Family still searching for answers after dog’s death
By Audrey Posten, North Iowa Times Editor
On Jan. 19, Maren Reed came home to a site no pet owner ever wants to see. One of her family’s 5-year-old Great Pyrenees dogs, Buck, had been shot and killed in their yard.
Due to the breed’s tendency to wander, as they were bred to cover large areas of land and drive large herds of cattle, Reed said Buck and his brother, Billy, were rotated each day, with one of them tied up, while the other was loose. With one tied up, Reed said the other wouldn’t go anywhere without his brother. On that fateful day, Buck was loose.
“When I got home, I was calling his name and calling his name,” she said. “I thought, ‘Something’s not right.’”
At first, Reed said she assumed he might be sleeping somewhere, tired after a long night of barking at the wild animals that live near the family’s home, which is located in rural McGregor, past Pike’s Peak. When calling for him didn’t work, Reed got some dog food to entice him. It was on her trip to deliver the food that she found him, balled up, near one of the property’s out-buildings. About 40 yards away, she saw blood on the ground. It wasn’t until Buck was going to be taken for cremation that they saw he had been shot through the ribs.
Reed assumed Buck was shot from 60 to 70 yards away, from the nearby gravel road. She said it’s difficult to believe it was an accident, as no one should have been hunting nearby. Even if someone was, she said it would be hard to mistake Buck for another woodland creature.
“They don’t bark or run at cars or bother anybody. The neighbors know them well,” Reed said of Buck and Billy. “I could almost understand if someone was provoked or if he was on someone’s property, but it had to be a totally random act. It just makes no sense.”
Despite their size, Reed said the two brothers were actually quite gentle, especially Buck.
“Buck had one speed, and that was slow motion,” she said with a smile. “They know they have a lot of weight to throw around, so they’re very gentle. They’re like big, cuddly bears.”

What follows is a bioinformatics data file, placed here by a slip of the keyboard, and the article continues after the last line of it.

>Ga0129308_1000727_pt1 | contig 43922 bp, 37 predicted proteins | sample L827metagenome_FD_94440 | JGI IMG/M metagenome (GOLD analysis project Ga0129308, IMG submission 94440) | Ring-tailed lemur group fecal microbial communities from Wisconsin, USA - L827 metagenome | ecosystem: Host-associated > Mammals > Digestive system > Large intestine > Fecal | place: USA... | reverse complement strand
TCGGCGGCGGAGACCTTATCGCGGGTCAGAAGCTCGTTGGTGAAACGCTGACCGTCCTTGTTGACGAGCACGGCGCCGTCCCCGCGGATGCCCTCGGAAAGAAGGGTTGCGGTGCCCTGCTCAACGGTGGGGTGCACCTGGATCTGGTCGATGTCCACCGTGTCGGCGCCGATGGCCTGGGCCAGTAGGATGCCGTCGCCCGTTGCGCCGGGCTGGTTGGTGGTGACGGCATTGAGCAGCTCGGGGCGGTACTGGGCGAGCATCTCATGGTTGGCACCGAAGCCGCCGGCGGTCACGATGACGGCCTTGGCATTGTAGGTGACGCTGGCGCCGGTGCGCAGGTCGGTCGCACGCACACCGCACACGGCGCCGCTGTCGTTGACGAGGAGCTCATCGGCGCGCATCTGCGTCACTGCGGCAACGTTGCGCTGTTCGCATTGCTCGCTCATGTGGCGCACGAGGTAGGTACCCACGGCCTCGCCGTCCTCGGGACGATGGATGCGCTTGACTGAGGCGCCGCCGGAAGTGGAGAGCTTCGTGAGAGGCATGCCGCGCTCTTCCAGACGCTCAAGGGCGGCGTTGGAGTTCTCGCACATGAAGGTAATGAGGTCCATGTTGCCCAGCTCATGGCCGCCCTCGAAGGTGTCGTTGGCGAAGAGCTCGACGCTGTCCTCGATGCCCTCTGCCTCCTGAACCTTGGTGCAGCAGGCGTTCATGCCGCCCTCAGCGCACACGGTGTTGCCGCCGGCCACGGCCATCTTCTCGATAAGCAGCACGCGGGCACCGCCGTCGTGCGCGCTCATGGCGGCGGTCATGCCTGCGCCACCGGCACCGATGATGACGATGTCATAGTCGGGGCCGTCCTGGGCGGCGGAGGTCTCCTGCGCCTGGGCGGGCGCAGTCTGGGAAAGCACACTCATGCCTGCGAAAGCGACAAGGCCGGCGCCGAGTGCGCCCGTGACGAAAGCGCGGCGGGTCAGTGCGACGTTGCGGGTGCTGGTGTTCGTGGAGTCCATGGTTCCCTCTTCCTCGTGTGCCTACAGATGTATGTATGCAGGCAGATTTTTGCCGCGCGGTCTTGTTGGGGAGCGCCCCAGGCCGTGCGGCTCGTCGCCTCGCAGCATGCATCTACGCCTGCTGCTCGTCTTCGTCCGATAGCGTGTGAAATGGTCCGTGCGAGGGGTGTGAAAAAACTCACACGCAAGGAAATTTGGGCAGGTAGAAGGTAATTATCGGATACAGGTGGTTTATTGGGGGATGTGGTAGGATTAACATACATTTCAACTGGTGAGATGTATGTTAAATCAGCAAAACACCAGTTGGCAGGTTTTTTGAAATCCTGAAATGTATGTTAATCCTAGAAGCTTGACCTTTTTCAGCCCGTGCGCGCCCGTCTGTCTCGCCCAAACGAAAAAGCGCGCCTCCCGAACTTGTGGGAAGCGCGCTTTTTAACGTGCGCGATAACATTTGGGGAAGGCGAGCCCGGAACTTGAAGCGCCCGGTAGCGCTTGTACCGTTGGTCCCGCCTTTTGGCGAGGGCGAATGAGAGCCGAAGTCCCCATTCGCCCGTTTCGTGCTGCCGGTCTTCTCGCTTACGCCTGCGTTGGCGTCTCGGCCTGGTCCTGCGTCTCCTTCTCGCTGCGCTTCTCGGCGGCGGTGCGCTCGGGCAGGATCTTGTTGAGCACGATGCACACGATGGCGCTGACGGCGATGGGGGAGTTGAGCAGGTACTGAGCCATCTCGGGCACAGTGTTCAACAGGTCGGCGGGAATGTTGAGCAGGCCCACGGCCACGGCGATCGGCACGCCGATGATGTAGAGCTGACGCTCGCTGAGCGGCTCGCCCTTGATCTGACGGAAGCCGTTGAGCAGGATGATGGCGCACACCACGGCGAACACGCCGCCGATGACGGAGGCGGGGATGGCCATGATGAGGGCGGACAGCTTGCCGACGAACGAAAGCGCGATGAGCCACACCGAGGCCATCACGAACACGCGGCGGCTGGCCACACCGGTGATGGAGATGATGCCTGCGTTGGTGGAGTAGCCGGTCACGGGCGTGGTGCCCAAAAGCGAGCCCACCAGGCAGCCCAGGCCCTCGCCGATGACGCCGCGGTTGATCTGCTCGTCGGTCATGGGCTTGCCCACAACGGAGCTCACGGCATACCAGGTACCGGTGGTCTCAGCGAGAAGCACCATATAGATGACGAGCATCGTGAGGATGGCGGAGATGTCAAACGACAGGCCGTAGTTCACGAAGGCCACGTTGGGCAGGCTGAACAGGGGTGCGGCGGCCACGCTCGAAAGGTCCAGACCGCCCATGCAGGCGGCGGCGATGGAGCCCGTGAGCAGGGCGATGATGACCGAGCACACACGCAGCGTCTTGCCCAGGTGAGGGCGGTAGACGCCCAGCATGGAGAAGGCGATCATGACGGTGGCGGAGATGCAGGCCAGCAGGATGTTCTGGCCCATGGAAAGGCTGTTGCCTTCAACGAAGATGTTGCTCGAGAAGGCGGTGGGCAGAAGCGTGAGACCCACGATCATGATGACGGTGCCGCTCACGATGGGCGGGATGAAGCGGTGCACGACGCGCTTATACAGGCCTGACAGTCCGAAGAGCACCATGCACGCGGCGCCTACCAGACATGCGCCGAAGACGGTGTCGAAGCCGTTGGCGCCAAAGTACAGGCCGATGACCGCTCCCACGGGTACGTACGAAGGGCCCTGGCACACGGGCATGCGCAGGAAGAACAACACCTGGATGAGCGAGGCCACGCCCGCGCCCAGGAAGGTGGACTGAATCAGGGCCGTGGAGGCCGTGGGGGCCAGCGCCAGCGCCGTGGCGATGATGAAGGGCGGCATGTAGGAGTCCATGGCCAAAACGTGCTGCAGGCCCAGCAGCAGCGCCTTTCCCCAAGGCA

Reed said the dogs were also attentive to her son and daughter, walking them to the bus in the morning and meeting them when they returned home in the afternoon. If the kids walked through the woods or rode their bikes, the dogs would join them. Reed said it was comforting to have dogs like that.
“You have to realize that they’re not just working dogs who keep animals away,” she said. “They’re family members and loyal, trustworthy companions.”
Reed said Buck’s brother, Billy, who was never once parted from Buck during their five years, has taken the death hard. Initially, he wouldn’t eat his food unless beef gravy was poured on top of it.
Hoping to find some answers, Reed started a Facebook page, entitled “Justice for Buck.” The page currently has 634 “likes” and features hundreds of encouraging comments and vows of support. Unfortunately, now one month later, it hasn’t yielded many leads. Reed said she’s been tipped off to a couple of suspicions, but that nothing has panned out. She said Clayton County Sheriff Mike Tschirgi was also contacted. While he empathized with their situation, he said there’s not much the sheriff’s office can do but keep their ears open.
For now, she is hoping that someone will talk at some point. Even if the answers never come, Reed said she has been humbled by the outpouring of support.
“It’s overwhelming to look [at the page] and see the number of people who feel the exact same way about their pets,” she said.
She also hopes this experience will help raise awareness. Reed keeps a vigilant eye on Billy and advises others to do the same for their pets.
“I don’t want money. I’m not expecting a miracle,” she said, “but an apology or explanation would be nice. Now, I just want to try to help other people.”